back to article Not Half bad: Microsoft back to 16 bits with new storage-saving type in .NET 5

Microsoft shone light today on a new type, Half, lurking within the depths of .NET 5 Preview 7, aimed at adding another IEEE 754 format as well as saving a bit of storage space. While float (equivalent to binary32) and double (equivalent to binary64) have long been familiar to users of the framework, binary16 has been missing …

  1. Version 1.0 Silver badge

    32-bit measurment accuracy

    I live with these frickin' problems all the time when people make physical measurements that are generally accurate to no less than a quarter of a millimeter and then store and manipulate the measurements using floating point - creating "accurate" (the sales people love to tell everyone it's high accuracy) measurements that have digits suggesting the measurement resolution is about the diameter of an electron after they do a little trigonometry.

    1. Kevin McMurtrie Silver badge

      Re: 32-bit measurment accuracy

      Actually double is best for intermediate calculations if performance isn't an issue. A mix of addition and subtraction operations that should be mathematically commutative are not so when they're floats or doubles because the precision varies as the accumulator fluctuates. It can lead to maddening bugs where the final precision is far lower than required until the order of operations is tuned. Float does this sooner than you'd expect but it's very unlikely to happen with a double.

      Forgetting to round off when displaying floats and doubles to humans whole different problem.

      1. Binraider Silver badge

        Re: 32-bit measurment accuracy

        Many industrial flow computers in the UK use 16bit registers to record the output of pressure readings, themselves transmitted by analogue 4-20mA on a Wheatstone bridge to the DAC. The underlying sensors are often duplicated with ranges of 0-100 or 0-1000mbar differentials. Without fail, noise is observed on the 16bit Conversion. For very low flow rates especially this is a problem for the sensor response is non linear, much steeper, and more uncertain at the bottom of the range.

        Most sites never get anywhere near design flow rate (=1000mbar differential) because they are designed to deal with very high day-after-tomorrow winters. In other words an awful lot of flow data is subject to big errors across the board. I would’t care, but said common flow computers have got 32bit registers available, that simply aren’t used for no good reason. Swapping to them would effectively eliminate at least this noise/error.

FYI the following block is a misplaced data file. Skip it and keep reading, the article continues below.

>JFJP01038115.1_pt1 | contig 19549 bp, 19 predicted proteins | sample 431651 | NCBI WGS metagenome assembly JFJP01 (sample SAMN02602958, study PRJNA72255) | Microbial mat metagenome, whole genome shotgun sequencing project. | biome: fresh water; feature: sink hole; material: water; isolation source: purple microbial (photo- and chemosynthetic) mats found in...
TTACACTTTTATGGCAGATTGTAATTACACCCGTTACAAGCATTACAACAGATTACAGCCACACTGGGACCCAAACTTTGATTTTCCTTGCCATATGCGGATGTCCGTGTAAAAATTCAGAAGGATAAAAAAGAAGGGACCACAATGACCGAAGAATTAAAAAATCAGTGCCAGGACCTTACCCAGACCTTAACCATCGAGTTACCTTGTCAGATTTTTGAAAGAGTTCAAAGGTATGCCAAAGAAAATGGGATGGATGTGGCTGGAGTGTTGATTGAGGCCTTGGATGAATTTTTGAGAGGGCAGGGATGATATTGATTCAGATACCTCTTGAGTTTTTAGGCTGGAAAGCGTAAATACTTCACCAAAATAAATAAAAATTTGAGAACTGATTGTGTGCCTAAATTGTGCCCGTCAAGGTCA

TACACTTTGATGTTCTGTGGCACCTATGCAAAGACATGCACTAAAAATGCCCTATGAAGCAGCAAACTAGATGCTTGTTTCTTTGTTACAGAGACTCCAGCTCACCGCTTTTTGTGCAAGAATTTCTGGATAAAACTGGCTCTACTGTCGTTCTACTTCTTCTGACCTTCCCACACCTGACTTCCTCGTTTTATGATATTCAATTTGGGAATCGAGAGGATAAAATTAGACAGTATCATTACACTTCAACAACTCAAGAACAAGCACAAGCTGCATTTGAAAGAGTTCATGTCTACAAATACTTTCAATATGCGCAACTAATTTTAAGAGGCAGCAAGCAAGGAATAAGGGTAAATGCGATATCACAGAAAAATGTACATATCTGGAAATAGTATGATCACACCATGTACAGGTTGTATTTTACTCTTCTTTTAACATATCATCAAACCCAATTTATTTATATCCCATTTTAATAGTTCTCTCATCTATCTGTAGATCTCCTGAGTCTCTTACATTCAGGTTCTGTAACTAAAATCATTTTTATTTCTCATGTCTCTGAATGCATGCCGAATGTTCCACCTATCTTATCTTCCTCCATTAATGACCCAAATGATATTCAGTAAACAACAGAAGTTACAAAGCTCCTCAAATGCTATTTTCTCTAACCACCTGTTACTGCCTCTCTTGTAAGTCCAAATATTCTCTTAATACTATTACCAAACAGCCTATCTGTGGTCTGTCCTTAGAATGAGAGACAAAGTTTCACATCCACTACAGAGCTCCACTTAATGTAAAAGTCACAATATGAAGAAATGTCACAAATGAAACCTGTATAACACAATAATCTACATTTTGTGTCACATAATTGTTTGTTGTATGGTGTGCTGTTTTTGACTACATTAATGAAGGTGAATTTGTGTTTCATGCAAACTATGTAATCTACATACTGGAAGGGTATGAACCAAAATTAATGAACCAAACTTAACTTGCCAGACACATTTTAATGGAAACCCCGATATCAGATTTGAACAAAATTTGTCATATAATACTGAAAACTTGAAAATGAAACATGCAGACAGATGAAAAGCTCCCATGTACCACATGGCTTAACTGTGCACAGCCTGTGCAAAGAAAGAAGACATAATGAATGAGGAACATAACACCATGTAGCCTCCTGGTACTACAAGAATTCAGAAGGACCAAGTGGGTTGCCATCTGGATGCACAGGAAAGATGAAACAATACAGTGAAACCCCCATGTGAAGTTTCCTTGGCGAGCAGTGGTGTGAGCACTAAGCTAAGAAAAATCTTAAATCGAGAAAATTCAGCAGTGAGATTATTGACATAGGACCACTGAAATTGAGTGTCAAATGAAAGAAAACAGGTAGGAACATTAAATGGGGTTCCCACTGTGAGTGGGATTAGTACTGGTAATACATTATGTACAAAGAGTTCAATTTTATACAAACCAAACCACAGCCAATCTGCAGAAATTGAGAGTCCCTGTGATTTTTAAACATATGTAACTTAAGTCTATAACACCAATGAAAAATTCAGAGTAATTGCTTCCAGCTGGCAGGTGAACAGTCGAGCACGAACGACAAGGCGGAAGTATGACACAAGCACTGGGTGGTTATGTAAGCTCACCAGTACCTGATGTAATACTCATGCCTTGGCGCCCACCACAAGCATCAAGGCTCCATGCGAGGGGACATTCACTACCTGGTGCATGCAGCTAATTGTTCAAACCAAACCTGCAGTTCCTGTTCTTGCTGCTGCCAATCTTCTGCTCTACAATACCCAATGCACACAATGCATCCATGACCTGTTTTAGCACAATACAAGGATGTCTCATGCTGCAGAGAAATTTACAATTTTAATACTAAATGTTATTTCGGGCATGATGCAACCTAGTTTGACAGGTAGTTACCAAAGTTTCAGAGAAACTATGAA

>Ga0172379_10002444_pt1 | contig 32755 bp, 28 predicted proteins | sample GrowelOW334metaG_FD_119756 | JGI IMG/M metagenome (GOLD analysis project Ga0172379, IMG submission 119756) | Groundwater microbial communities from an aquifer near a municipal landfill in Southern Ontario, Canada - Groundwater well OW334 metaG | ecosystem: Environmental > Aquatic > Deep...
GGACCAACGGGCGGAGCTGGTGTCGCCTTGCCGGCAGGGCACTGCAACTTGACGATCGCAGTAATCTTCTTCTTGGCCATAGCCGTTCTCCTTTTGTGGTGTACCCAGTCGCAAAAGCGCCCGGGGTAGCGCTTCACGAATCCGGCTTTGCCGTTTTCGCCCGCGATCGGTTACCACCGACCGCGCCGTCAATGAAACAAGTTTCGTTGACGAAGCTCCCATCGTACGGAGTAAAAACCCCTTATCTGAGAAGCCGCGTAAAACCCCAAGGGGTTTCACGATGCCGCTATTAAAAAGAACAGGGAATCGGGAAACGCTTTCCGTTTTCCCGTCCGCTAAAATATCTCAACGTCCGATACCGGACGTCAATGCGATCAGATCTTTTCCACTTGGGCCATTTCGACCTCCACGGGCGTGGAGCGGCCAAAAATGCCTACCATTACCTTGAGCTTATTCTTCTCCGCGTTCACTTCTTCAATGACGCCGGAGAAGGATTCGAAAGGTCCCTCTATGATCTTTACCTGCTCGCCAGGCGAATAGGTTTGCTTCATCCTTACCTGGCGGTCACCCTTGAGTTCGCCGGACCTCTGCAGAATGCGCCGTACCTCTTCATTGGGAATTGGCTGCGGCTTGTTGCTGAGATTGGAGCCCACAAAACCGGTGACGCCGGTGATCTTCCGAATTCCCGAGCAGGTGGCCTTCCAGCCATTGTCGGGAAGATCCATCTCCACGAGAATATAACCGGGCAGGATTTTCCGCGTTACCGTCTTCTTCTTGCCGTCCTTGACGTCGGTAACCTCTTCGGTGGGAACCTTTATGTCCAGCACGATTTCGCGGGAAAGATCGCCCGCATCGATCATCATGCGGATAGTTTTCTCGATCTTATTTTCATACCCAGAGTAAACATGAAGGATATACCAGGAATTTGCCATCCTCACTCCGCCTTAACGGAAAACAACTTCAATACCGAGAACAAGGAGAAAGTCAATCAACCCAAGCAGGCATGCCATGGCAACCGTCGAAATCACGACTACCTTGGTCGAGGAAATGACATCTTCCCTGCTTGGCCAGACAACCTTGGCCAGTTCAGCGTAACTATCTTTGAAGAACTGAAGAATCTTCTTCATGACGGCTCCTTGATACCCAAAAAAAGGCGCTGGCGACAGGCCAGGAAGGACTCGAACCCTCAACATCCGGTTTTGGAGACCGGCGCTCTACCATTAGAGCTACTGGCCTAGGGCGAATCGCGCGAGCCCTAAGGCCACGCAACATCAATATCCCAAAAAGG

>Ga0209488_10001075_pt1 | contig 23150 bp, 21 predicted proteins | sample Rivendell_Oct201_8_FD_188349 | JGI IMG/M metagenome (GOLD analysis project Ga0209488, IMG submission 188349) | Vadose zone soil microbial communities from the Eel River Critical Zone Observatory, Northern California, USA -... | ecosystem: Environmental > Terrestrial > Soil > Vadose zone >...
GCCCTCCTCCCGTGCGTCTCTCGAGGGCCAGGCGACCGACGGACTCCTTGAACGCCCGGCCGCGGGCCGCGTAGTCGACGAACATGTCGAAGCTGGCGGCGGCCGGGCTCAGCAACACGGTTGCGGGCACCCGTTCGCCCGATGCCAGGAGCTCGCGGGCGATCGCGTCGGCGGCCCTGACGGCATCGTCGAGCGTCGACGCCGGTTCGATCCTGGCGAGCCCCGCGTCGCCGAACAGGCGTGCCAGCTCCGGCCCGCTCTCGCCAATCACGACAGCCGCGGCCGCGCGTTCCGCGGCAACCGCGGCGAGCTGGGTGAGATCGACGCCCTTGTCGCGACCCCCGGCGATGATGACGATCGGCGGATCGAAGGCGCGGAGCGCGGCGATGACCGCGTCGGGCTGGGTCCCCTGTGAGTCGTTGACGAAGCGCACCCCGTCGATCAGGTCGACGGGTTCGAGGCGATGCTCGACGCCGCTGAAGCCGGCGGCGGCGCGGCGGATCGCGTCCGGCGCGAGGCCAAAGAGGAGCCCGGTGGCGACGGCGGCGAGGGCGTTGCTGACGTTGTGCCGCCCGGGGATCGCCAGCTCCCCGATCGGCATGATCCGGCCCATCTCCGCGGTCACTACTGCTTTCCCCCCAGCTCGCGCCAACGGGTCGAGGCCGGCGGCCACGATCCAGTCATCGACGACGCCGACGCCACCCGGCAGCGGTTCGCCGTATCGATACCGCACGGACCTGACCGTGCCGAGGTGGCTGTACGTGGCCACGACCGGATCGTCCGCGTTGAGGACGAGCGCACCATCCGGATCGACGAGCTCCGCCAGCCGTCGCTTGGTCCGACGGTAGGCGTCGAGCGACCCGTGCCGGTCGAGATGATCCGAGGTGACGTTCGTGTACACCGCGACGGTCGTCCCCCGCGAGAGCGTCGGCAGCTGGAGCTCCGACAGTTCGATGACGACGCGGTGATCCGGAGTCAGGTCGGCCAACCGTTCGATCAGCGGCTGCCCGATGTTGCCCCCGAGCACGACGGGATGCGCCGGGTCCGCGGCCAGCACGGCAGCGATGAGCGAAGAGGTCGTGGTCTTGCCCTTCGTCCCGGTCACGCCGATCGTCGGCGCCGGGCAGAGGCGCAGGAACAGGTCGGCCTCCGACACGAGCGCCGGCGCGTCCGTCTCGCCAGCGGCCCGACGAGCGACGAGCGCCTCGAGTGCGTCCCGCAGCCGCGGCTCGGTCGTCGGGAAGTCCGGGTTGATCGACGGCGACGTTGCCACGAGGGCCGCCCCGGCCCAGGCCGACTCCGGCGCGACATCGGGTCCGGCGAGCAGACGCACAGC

The two gentleman that practically put the regime in have both retired, I’ve long since moved to another job. Knowledge will be lost and forgotten. Ho hum!

  2. Anonymous Coward
    Anonymous Coward

    In the next release they'll no doubt reinvent a type to store 3 digits or (upper-case) letters in a 16-bit word.

  3. Pascal Monett Silver badge

    "the total precision was actually 11 bits"

    Count on Borkzilla to not actually be capable of clearly specifying how its stuff works.

    1. Warm Braw Silver badge

      Re: "the total precision was actually 11 bits"

      It's already clearly defined and it's mostly domain-specific for certain graphics environments and ML.

  4. adnim

    "For when precision isn't so import"

    All the time then with MS product?

    1. Korev Silver badge

      Re: "For when precision isn't so import"

      You've Excelled yourself there...

  5. Chairman of the Bored

    I hereby propose...

    ...when they get around to creating new operators for type half we get a new assignment operator called HALFASS

  6. steamnut


    Is it April 1st perchance?

  7. Concrete Gannet

    Not bfloat16?

    All the cool kids are using bfloat16 (, with an 8 bit exponent, so a wider range but less precision than Half. Why not that, as well as or instead of the IEEE half-precision type.

    1. JassMan

      Re: Not bfloat16?

      You're forgetting that Borkzilla always check to see if an ISO or IEEE standard exists then studiously avoid using it. Presumably, all part of the 'not invented here' policy to ensure they can patent it and make interoperability impossible without paying licensing fees.

      1. Bill Gray

        Re: Not bfloat16?

        Errmmm... if you look at the Fine Article, you'll see that this _does_ use the IEEE floating point standard for 16-bit numbers. Admittedly, if you simply leap to the assumption that Micros~1 would create its own standard, you'll usually be right. But not this time.

  8. Steve Channell

    This is for GPGPU integration

    .net support for struct (value types) means it can natively shape blocks of memory for GPGU execution, Half is good for GPU shader code, for ML or execution on GeForce GPU.

    Next addition will be full GPU integration like the unsuccessful C++ AMP

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